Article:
In other words, suppose that you have a parent domain, domain.com. Now, suppose that you create two child domains of domain.com and they will be named child1.domain.com and child2.domain.com, respectively. With Windows NT, trust would have to be explictly stated between not only the parent and the child domains, but between the two child domains as well. With Windows 2000 all of these trusts are already established by default. In other words, not only do child1.domain.com and child2.domain.com trust domain.com, but child1.domain.com trusts child2.domain.com.
Many common administrative tasks in AD can be handled through the use of Organizational Units in conjunction with Group Policy, Users, Groups, and Resources. An Organizational Unit (OU) is simply a container that stores objects in a domain or domains. An object is simply any user, group, resource or even another OU that will need access to resources on the network. Group Policy can be applied at the OU level as well as the domain level.
With AD, you can delegate responsibilities of an OU to a single person (or more than one person, if that is what your business model requires) without compromising resources outside of that OU.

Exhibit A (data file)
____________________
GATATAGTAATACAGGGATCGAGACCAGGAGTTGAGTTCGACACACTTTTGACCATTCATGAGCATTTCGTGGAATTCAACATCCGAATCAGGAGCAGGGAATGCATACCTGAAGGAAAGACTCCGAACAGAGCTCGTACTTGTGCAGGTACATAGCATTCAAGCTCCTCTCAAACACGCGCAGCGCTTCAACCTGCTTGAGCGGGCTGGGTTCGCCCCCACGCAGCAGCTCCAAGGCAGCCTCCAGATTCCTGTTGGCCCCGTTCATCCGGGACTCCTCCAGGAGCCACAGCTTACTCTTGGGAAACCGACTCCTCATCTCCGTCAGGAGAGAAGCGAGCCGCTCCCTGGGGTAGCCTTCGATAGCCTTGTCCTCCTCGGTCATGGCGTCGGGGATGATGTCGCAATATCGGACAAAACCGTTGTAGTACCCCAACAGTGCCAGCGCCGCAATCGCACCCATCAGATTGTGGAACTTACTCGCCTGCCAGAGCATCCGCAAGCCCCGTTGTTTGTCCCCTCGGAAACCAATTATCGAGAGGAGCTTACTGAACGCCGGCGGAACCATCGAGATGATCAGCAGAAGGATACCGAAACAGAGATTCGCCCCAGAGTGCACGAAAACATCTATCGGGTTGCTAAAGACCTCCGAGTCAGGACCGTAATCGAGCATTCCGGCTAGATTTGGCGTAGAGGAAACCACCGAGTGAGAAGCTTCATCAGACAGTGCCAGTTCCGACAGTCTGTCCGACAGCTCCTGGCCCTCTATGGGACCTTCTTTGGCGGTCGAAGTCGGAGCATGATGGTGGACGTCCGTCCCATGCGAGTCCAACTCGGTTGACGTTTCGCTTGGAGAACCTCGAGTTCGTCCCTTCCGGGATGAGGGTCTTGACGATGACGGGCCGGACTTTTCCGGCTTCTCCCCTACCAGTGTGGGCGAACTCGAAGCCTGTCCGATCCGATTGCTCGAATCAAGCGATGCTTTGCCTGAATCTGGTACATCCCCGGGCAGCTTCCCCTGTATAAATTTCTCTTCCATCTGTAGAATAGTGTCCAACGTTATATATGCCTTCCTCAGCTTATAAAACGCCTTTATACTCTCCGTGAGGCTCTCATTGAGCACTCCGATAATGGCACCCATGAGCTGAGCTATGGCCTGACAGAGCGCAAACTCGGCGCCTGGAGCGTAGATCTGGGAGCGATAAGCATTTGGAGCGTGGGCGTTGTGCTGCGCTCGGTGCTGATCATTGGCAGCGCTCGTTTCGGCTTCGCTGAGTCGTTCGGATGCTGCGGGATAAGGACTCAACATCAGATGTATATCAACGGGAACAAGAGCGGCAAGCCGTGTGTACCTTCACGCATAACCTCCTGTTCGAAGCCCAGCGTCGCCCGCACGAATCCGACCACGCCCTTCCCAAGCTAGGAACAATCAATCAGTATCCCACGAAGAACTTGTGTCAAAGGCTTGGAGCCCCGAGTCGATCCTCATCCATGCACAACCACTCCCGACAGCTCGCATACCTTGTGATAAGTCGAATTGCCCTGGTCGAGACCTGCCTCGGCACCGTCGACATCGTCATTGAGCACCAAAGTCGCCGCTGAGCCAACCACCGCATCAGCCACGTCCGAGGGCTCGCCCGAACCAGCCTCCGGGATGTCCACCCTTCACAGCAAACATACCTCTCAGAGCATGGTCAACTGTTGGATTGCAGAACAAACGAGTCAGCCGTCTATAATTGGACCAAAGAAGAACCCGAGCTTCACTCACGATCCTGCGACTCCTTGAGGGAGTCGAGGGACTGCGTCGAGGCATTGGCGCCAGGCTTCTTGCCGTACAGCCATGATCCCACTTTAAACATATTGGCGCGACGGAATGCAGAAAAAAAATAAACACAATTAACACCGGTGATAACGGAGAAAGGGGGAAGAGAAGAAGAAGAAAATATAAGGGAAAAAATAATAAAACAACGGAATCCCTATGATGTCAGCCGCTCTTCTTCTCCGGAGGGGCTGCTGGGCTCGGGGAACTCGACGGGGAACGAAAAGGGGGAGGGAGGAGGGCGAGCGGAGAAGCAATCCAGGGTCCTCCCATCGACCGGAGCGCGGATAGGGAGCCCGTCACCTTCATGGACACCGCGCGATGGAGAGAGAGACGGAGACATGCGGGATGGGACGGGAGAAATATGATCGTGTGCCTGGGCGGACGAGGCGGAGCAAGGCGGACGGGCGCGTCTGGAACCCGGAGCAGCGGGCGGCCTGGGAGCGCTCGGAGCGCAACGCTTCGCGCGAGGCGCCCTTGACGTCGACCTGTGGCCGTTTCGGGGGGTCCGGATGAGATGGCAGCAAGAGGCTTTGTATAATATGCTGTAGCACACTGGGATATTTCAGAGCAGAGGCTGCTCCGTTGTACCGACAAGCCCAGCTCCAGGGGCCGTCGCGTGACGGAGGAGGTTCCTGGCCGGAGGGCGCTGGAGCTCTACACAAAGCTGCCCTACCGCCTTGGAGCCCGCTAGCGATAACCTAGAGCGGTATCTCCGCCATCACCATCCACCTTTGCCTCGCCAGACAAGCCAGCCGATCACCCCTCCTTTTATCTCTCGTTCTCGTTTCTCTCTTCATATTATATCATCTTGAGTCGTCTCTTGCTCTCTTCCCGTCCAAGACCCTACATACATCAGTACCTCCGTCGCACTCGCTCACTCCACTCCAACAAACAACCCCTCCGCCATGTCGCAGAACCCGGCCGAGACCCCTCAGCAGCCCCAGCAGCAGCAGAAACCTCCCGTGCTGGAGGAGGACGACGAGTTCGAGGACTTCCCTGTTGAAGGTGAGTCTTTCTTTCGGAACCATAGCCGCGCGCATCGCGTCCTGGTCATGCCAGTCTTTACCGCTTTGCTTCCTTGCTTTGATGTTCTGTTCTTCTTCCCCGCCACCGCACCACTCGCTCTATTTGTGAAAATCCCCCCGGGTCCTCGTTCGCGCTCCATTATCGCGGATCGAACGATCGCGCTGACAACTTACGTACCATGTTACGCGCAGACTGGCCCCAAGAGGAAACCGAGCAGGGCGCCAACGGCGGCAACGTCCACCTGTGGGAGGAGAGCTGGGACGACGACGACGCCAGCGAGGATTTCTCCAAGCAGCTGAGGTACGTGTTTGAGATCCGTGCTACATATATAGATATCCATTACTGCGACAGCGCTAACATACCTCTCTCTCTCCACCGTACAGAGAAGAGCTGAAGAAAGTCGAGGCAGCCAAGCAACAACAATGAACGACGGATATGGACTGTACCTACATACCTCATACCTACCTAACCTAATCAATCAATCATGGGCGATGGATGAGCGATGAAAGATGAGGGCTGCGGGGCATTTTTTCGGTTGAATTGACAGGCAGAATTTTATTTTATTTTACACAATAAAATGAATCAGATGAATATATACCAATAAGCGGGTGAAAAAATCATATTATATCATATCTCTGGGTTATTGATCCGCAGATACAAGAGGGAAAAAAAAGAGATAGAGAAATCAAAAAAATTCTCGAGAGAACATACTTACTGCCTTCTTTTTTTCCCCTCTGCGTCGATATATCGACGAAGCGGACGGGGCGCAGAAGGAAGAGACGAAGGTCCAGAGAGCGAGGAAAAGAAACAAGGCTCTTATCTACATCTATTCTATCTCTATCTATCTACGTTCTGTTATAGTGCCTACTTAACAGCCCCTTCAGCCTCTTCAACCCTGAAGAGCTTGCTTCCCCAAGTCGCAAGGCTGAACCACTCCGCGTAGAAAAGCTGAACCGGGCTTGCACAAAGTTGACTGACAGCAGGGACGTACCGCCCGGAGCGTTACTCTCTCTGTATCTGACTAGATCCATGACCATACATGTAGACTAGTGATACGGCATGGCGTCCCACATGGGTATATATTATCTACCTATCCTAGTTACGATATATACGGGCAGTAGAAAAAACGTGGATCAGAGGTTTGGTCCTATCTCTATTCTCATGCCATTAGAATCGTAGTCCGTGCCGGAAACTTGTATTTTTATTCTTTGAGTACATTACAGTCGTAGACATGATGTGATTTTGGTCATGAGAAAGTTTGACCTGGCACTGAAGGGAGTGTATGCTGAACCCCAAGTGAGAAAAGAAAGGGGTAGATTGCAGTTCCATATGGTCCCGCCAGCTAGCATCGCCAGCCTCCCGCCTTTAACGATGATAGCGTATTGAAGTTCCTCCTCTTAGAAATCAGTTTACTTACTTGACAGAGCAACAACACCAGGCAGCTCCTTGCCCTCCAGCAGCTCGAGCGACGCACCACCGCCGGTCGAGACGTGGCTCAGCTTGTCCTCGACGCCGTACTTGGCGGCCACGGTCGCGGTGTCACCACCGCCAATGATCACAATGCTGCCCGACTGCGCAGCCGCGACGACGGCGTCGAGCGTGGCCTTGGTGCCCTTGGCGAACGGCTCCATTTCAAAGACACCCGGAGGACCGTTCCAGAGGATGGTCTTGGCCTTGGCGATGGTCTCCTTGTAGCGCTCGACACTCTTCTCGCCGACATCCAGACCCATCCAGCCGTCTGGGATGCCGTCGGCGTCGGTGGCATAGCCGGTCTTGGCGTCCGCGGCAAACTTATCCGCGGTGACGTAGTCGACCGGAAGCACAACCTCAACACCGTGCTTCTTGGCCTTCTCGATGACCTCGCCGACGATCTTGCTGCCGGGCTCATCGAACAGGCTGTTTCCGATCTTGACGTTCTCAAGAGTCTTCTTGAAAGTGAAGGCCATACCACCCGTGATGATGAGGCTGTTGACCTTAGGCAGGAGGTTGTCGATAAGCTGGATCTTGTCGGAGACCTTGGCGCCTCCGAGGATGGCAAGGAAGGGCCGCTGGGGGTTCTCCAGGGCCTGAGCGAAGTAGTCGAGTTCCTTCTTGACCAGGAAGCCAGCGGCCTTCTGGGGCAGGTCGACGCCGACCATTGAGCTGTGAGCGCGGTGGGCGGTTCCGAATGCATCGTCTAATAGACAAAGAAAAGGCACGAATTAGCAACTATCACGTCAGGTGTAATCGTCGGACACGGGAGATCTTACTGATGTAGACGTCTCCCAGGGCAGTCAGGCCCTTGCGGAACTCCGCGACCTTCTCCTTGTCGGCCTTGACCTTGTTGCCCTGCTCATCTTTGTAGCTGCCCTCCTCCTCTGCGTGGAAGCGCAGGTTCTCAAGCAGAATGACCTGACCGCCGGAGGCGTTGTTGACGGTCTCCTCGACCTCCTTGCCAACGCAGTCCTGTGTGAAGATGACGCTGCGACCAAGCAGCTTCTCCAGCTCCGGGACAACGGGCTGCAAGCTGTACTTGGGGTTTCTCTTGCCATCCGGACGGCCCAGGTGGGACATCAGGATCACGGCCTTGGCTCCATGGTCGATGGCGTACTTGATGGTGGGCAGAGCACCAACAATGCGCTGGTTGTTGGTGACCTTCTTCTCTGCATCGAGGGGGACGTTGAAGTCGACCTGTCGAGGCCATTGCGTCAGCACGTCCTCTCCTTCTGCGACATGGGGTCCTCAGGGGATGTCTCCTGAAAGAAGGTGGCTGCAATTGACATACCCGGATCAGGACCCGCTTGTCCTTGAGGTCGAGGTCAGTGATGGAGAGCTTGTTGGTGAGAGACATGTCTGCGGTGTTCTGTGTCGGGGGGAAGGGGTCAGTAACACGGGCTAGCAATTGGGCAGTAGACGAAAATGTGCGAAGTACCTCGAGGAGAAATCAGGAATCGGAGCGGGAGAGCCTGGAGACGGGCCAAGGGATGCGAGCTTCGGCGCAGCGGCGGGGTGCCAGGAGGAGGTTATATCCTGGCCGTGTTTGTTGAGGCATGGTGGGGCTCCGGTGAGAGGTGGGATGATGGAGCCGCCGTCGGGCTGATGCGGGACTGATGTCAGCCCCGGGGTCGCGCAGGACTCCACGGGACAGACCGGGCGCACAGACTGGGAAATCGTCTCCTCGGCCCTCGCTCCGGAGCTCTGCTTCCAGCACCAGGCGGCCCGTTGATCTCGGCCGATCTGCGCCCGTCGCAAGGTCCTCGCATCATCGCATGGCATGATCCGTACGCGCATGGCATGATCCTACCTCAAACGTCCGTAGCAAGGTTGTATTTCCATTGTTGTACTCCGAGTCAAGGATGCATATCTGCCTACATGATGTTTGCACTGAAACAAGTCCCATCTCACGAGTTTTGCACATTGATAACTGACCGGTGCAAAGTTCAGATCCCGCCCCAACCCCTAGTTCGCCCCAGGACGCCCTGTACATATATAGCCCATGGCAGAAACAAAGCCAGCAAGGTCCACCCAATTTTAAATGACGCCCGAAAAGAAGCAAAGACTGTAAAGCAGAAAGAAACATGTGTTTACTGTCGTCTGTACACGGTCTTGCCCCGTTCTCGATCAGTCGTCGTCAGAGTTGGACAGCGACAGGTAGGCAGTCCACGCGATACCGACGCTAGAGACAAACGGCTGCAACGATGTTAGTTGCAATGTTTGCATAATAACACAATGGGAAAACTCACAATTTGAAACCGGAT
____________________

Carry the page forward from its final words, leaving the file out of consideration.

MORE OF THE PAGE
An example of the use of an OU might be in the situation where you have several locations for your business, but you would like the IT department at each location to handle administrative tasks for that location. You would not want to give administrators at that particular location administrative privileges throughout the entire domain. In this instance you could create an OU for each location and then grant administrative control of these OUs to certain individuals. These individuals, in turn, could add, remove, and modify objects in their own OU. OUs are not necessarily limited to locations, either. An OU could represent departments of a company. In this case, you could control resources by departments, perhaps.
Another interesting feature of AD is what is known as a “Site”. Sites are physical locations of network resources and are used as a replication tool. Domains can traverse sites; sites are independent of logical domain structure. For instance, suppose you have a domain, domain.com. Because of a more stringent password policy for the accounting department, you are required to make a separate domain for accounting, accounting.domain.com. Now, let us suppose that your corporation has several locations. Each location has enough users to justify their own domain controllers for logon traffic.